The Petty Archives

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Rock & Roll: Petty, Aim, Fire!
By David Wild
Rolling Stone #892 -- March 28, 2002

On his new record, Tom Petty targets "the celebration of mediocrity in America"
Several weeks before he'll be inducted into the Rock & Roll Hall of Fame alongside his band, the Heartbreakers, Tom Petty stands in a Hollywood studio working on a new album he describes as "a kind of audio movie" dealing with "the celebration of mediocrity in America." That includes the music business, of course -- the headline of a 1981 ROLLING STONE cover story on Petty was ONE MAN'S WAR AGAINST HIGH RECORD PRICES -- particularly the extravagantly expensive VIP concert seats known as golden-circle tickets. The title of the album, in fact, is The Golden Circle.

"I've gotten into this whole golden-circle thing," Petty says, "about how they sell these seats down front at the venues with the names of the big companies. And it drives me nuts." Based on a half-dozen unfinished tracks, the album -- expected to be released in late summer or fall -- makes good on Petty's intention to break some new ground. Petty and the Heartbreakers are recording with producer George Drakoulias (best known for his work with the Black Crowes), but they've also solicited contributions from Lindsey Buckingham of Fleetwood Mac and Jon Brion -- the L.A. musician who has produced albums for Fiona Apple and Rufus Wainwright. Brion provided orchestrations for several of Petty's songs.

"I feel that what we're doing is every bit as relevant as we've ever been," Petty says as he surveys the room at Cello Studios, where he also cut "Mary Jane's Last Dance." "The great thing is that it's not over. I hope I'm not getting the gold watch."

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No such luck. The Hall of Fame induction doesn't include a gold watch, but it does put Petty in the company of the rock & roll heroes he has befriended and collaborated with: Bob Dylan, George Harrison and Roger McGuinn.

"It's an honor to me because I was the kid that rock & roll really meant something to," Petty says of his induction. "To wind up in the Hall of Fame is just beyond all belief. I used to think -- years ago, before I made records -- I would be happy if I just had a good car and a place to live. It's gone so far past that."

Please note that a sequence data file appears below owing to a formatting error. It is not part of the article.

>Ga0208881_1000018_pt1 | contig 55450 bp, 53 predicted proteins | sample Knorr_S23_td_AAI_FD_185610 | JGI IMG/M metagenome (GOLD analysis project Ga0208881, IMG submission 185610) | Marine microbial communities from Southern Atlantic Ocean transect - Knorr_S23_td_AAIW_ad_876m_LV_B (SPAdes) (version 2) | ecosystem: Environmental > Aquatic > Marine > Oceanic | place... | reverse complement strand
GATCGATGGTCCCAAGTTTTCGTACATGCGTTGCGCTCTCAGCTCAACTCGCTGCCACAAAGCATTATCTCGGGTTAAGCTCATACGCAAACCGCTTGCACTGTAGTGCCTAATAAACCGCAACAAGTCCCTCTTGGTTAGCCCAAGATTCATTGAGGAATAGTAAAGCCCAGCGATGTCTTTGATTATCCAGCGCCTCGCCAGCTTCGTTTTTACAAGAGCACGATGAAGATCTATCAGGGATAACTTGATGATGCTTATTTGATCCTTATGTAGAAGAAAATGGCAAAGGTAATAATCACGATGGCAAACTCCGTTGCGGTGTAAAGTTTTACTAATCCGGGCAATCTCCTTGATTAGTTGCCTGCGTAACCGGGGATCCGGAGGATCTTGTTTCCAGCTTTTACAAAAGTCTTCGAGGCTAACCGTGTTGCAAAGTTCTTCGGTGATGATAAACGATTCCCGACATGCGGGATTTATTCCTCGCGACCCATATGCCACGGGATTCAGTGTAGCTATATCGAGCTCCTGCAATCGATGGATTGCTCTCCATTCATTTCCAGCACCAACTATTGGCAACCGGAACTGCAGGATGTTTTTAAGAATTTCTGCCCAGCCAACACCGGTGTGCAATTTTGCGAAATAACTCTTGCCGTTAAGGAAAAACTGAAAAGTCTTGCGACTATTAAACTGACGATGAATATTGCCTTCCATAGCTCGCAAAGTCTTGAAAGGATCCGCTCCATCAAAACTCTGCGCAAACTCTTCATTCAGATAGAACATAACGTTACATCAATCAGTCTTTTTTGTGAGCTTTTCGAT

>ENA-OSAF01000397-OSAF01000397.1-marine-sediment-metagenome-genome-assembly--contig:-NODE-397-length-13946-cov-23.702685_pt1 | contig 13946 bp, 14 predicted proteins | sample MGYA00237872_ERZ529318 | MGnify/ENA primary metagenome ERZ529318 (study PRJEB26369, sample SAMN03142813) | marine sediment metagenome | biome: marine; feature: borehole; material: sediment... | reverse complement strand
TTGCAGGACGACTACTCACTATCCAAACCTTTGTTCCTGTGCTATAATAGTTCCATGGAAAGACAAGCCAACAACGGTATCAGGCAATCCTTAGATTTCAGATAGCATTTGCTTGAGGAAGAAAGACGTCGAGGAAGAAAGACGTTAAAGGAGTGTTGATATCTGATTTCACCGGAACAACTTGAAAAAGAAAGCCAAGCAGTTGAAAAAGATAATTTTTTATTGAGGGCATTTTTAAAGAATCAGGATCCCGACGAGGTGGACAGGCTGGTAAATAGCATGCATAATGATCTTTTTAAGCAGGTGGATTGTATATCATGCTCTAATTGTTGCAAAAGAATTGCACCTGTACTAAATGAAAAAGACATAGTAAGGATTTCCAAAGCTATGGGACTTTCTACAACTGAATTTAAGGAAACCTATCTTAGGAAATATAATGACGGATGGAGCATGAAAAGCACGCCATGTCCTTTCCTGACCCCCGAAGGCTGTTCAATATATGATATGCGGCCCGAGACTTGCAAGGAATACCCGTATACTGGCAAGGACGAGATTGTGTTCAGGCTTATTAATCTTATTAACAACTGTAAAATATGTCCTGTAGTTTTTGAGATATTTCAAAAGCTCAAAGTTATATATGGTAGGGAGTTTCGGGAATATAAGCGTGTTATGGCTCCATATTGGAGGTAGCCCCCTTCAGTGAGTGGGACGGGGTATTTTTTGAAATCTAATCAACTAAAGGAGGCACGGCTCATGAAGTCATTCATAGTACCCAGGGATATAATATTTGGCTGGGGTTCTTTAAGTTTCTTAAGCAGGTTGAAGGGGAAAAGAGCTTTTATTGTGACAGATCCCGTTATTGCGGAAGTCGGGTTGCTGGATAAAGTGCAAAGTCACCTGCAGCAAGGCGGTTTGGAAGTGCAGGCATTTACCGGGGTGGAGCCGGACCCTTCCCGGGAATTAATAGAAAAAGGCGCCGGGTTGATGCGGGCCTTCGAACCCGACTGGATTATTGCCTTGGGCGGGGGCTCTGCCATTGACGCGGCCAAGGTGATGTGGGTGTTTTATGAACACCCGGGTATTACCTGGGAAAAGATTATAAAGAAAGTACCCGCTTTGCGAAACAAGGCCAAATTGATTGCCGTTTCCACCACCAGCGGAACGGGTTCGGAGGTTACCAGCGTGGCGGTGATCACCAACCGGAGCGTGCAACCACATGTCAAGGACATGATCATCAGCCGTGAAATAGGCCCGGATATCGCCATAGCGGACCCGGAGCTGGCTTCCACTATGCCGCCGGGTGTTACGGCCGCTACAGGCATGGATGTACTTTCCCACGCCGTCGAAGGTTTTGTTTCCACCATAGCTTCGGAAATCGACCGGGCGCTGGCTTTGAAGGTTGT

In The Golden Circle, Petty takes on a music business he sees as driven increasingly by the bottom line. "It's a good metaphor for America," he says. The album's narrator, of sorts, is a disk jockey. "He is the last guy who plays what he wants and says want he wants," Petty says. "And it involves an alcoholic, aging rock-star sellout, John, and his loyal but straying girlfriend, Maggie. It goes on and on. It's not completely narrative."

For the record, Petty says the album is not especially autobiographical, but "it's all true." As for the love songs on the disc -- such as the exquisite "Like a Diamond" -- remember that last year Petty got married for the second time.

Asked about the new album, Drakouilias says, "You will hear some songs and you will think, 'Wow, Tom's angry.' But, really, it's not an indictment. I think it's like, 'It doesn't have to be this way. You can change it.'"

Petty still plans to write more songs for the album. Already, though, he's nearly done with the theme-setting "Money Becomes King" ("I'll tell you a tale/About a time when everything wasn't up for sale"), the trippy "Showtime," the satirical "Joe" ("My name is Joe/I'm the CEO") and the gorgeous "Blue Sunday," which recalls a vintage Rolling Stones country jam.

"Tom keeps saying he's got a few more songs in him," says Heartbreaker keyboardist Benmont Tench. "We've been to this point before, and that's meant fifteen more, so I guess we'll see."

Still, as he prepares to celebrate his past achievements, Petty seems most excited about his musical future. "I tell you this is one of our good ones," he says with a grin. "I predict that this is one of our good ones."